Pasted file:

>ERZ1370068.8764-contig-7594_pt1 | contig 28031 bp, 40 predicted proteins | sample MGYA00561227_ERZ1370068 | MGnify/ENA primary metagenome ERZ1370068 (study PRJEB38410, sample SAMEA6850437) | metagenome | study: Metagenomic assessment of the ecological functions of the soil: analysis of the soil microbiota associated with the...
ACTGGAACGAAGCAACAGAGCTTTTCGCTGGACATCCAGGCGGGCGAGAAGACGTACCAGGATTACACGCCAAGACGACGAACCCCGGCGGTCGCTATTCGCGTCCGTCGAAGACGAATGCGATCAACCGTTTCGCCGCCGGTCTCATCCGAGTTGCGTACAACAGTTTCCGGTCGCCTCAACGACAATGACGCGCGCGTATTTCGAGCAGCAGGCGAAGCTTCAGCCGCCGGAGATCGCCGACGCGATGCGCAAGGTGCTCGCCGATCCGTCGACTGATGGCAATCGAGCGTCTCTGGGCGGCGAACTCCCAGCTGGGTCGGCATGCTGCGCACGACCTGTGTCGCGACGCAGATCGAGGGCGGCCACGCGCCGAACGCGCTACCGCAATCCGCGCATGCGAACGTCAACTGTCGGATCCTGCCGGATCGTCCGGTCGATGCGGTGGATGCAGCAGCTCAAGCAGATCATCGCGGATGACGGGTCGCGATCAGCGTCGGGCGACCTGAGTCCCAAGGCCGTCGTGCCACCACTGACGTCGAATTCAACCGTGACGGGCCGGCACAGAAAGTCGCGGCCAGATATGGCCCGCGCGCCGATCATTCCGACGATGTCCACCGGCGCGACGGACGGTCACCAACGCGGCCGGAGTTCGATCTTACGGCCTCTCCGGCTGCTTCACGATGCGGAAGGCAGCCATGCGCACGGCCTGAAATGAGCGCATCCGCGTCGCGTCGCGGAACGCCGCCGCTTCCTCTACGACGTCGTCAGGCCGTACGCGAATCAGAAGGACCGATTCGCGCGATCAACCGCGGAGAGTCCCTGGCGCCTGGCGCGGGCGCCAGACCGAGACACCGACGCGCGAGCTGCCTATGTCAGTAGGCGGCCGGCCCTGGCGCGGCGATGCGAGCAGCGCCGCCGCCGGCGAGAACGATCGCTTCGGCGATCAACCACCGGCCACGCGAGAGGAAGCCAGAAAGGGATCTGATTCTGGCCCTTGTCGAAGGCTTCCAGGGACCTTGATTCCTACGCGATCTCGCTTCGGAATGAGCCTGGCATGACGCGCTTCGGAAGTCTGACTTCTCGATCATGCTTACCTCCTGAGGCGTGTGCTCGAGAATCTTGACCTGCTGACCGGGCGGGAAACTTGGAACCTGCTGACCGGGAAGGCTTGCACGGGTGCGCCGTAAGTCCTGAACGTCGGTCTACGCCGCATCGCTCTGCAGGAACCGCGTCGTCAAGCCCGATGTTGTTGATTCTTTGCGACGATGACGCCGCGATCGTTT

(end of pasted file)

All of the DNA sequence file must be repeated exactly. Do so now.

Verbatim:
>ERZ1370068.8764-contig-7594_pt1 | contig 28031 bp, 40 predicted proteins | sample MGYA00561227_ERZ1370068 | MGnify/ENA primary metagenome ERZ1370068 (study PRJEB38410, sample SAMEA6850437) | metagenome | study: Metagenomic assessment of the ecological functions of the soil: analysis of the soil microbiota associated with the...
ACTGGAACGAAGCAACAGAGCTTTTCGCTGGACATCCAGGCGGGCGAGAAGACGTACCAGGATTACACGCCAAGACGACGAACCCCGGCGGTCGCTATTCGCGTCCGTCGAAGACGAATGCGATCAACCGTTTCGCCGCCGGTCTCATCCGAGTTGCGTACAACAGTTTCCGGTCGCCTCAACGACAATGACGCGCGCGTATTTCGAGCAGCAGGCGAAGCTTCAGCCGCCGGAGATCGCCGACGCGATGCGCAAGGTGCTCGCCGATCCGTCGACTGATGGCAATCGAGCGTCTCTGGGCGGCGAACTCCCAGCTGGGTCGGCATGCTGCGCACGACCTGTGTCGCGACGCAGATCGAGGGCGGCCACGCGCCGAACGCGCTACCGCAATCCGCGCATGCGAACGTCAACTGTCGGATCCTGCCGGATCGTCCGGTCGATGCGGTGGATGCAGCAGCTCAAGCAGATCATCGCGGATGACGGGTCGCGATCAGCGTCGGGCGACCTGAGTCCCAAGGCCGTCGTGCCACCACTGACGTCGAATTCAACCGTGACGGGCCGGCACAGAAAGTCGCGGCCAGATATGGCCCGCGCGCCGATCATTCCGACGATGTCCACCGGCGCGACGGACGGTCACCAACGCGGCCGGAGTTCGATCTTACGGCCTCTCCGGCTGCTTCACGATGCGGAAGGCAGCCATGCGCACGGCCTGAAATGAGCGCATCCGCGTCGCGTCGCGGAACGCCGCCGCTTCCTCTACGACGTCGTCAGGCCGTACGCGAATCAGAAGGACCGATTCGCGCGATCAACCGCGGAGAGTCCCTGGCGCCTGGCGCGGGCGCCAGACCGAGACACCGACGCGCGAGCTGCCTATGTCAGTAGGCGGCCGGCCCTGGCGCGGCGATGCGAGCAGCGCCGCCGCCGGCGAGAACGATCGCTTCGGCGATCAACCACCGGCCACGCGAGAGGAAGCCAGAAAGGGATCTGATTCTGGCCCTTGTCGAAGGCTTCCAGGGACCTTGATTCCTACGCGATCTCGCTTCGGAATGAGCCTGGCATGACGCGCTTCGGAAGTCTGACTTCTCGATCATGCTTACCTCCTGAGGCGTGTGCTCGAGAATCTTGACCTGCTGACCGGGCGGGAAACTTGGAACCTGCTGACCGGGAAGGCTTGCACGGGTGCGCCGTAAGTCCTGAACGTCGGTCTACGCCGCATCGCTCTGCAGGAACCGCGTCGTCAAGCCCGATGTTGTTGATTCTTTGCGACGATGACGCCGCGATCGTTT